The beat goes on for NanoJapan program

Rice News staff

In their fourth week of NanoJapan at Rice, American and Japanese students broke up their language lessons and lab work with an hourlong lesson in Taiko drumming.

Kaminari Taiko, a Houston-based Japanese drum ensemble, brought instructors and their gear to Rice to teach the 36 participants (22 Japanese, 14 American) the art of Taiko drumming, the source of the thunderous sound emanating from Baker College Commons June 14.

NanoJapan, founded by Junichiro Kono, a Rice professor in electrical and computer engineering and of physics and astronomy, is a science-oriented educational and cultural program open to students from all U.S. universities. The program received a new five-year grant from the National Science Foundation last year.

In previous years U.S. participants traveled to Japan to work alongside graduate students and professors there. But the March 11 earthquake and tsunami forced the program to relocate.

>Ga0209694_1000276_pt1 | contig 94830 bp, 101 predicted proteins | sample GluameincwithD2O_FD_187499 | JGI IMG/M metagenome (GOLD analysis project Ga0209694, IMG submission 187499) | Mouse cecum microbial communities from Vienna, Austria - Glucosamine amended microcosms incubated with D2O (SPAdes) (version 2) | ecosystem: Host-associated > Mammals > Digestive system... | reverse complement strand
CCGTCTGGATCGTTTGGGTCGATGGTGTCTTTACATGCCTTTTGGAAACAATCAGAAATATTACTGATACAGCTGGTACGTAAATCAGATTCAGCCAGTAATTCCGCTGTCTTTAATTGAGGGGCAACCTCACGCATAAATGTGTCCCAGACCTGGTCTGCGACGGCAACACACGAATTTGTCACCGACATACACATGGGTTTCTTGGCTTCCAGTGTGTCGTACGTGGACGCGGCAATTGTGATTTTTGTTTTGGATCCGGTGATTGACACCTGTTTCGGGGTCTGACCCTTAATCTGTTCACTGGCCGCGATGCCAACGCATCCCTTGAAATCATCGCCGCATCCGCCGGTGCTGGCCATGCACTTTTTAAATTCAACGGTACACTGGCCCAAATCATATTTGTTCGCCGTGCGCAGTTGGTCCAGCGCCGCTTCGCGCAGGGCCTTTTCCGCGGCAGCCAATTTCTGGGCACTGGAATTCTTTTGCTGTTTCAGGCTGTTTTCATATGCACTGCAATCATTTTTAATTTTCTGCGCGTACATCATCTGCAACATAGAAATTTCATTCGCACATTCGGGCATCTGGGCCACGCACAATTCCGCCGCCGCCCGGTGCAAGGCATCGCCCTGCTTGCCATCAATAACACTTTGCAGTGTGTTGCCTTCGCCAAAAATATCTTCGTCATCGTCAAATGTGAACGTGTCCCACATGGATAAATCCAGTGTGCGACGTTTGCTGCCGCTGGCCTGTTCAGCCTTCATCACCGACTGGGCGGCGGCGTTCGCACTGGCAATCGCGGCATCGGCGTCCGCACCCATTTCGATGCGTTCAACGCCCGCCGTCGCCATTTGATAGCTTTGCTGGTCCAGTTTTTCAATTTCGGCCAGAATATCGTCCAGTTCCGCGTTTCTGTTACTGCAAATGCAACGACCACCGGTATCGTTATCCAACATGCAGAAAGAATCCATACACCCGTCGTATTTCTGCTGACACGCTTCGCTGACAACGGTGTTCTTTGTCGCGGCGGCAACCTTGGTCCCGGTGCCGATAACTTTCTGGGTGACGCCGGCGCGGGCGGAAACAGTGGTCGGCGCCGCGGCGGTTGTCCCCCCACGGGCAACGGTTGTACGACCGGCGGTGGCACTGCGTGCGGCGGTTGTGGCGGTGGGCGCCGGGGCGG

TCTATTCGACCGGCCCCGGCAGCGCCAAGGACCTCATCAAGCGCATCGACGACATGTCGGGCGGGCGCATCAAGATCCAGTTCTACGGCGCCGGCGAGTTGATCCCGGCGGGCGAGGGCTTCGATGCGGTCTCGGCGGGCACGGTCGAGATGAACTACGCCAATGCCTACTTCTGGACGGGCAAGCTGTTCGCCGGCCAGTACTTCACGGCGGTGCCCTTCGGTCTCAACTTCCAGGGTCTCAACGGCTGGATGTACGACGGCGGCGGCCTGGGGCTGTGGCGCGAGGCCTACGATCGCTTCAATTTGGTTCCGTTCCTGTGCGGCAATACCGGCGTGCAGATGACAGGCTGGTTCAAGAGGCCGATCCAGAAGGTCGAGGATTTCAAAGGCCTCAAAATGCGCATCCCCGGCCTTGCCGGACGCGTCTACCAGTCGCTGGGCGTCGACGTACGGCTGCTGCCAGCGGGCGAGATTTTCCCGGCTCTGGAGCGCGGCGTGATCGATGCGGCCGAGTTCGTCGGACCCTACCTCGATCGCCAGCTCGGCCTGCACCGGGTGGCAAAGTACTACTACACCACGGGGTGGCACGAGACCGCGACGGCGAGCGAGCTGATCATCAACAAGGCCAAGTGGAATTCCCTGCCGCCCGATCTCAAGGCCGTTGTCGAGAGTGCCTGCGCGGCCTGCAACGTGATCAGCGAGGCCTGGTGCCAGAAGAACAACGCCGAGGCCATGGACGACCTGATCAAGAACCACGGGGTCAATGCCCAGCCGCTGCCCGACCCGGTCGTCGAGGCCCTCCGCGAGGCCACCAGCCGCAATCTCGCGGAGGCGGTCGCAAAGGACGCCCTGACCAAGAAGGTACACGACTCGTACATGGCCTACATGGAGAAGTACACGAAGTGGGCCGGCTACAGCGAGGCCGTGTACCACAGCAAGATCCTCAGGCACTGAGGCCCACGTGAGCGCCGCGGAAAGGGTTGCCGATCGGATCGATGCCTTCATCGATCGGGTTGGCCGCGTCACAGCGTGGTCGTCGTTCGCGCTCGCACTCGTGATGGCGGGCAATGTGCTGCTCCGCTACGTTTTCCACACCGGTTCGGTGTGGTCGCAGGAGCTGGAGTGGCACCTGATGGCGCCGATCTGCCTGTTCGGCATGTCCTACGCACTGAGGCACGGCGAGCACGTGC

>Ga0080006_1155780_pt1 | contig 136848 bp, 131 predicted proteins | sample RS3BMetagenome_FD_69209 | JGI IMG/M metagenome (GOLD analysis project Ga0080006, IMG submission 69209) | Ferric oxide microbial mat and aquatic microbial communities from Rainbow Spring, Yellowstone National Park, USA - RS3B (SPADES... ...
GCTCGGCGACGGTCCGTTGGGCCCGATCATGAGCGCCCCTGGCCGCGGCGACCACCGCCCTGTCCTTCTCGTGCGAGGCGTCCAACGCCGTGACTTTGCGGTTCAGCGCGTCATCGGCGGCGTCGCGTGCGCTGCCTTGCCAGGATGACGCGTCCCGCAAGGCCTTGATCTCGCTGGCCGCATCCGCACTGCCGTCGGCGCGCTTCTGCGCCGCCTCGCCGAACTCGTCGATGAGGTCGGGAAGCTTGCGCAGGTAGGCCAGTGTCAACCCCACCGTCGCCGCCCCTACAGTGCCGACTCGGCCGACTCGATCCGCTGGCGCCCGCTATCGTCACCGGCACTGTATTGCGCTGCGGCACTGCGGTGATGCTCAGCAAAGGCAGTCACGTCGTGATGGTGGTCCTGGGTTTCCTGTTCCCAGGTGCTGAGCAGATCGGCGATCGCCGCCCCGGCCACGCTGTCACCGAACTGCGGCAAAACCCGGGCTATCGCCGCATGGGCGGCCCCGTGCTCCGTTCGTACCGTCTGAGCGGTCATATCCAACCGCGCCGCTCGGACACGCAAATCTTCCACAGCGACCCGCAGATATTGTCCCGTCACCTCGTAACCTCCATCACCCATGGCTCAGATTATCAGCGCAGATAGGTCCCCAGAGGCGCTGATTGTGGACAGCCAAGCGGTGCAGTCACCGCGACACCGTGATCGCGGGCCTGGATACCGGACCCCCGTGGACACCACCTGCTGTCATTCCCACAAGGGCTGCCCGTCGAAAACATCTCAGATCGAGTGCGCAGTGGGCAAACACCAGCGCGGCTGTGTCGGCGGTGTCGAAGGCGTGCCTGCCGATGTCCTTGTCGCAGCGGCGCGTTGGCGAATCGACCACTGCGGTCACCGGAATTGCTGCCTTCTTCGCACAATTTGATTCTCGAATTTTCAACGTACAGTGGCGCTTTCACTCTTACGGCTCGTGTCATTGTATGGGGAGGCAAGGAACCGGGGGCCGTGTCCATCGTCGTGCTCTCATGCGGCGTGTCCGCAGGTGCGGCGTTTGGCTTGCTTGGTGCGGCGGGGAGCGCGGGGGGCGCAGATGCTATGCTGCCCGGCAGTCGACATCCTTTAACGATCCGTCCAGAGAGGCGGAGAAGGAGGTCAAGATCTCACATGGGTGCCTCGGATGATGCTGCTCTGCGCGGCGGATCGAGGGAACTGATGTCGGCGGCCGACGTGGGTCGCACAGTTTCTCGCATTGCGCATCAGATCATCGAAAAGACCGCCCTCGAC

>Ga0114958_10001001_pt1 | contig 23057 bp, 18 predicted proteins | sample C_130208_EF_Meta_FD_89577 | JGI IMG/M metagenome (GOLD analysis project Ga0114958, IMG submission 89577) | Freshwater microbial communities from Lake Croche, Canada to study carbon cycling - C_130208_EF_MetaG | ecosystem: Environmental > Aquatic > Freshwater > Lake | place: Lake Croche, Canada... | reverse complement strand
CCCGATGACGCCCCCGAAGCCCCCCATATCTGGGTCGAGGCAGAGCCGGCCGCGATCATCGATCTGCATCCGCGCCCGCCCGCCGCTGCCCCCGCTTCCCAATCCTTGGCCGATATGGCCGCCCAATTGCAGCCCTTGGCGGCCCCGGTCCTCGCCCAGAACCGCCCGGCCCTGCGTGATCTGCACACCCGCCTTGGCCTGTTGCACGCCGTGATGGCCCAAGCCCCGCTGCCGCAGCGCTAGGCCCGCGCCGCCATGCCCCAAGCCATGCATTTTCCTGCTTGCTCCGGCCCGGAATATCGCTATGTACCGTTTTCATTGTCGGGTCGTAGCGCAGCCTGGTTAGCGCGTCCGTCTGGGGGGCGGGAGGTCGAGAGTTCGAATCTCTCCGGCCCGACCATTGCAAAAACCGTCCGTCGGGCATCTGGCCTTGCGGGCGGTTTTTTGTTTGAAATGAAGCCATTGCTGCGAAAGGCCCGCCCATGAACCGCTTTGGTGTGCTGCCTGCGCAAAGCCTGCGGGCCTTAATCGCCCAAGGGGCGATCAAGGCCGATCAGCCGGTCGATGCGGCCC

“Rice has been very supportive,” Kono said. “The President’s Office kindly provided all the housing support and meals for all the students, both U.S. and Japanese. The National Science Foundation has allowed us to use our grant to support the Japanese students, which is also unusual.

“We’re also getting some personal and industry donations to support this program. Everything is working great.”

Kono said the program will return to Japan next year. “But since this reverse program is going so well, if we can get enough support, we want to continue in some way to have Japanese students here at Rice,” he said.

NanoJapan at Rice will run through the first week of August. Plans call for American participants to visit Japan in November.

About Mike Williams

Mike Williams is a senior media relations specialist in Rice University's Office of Public Affairs.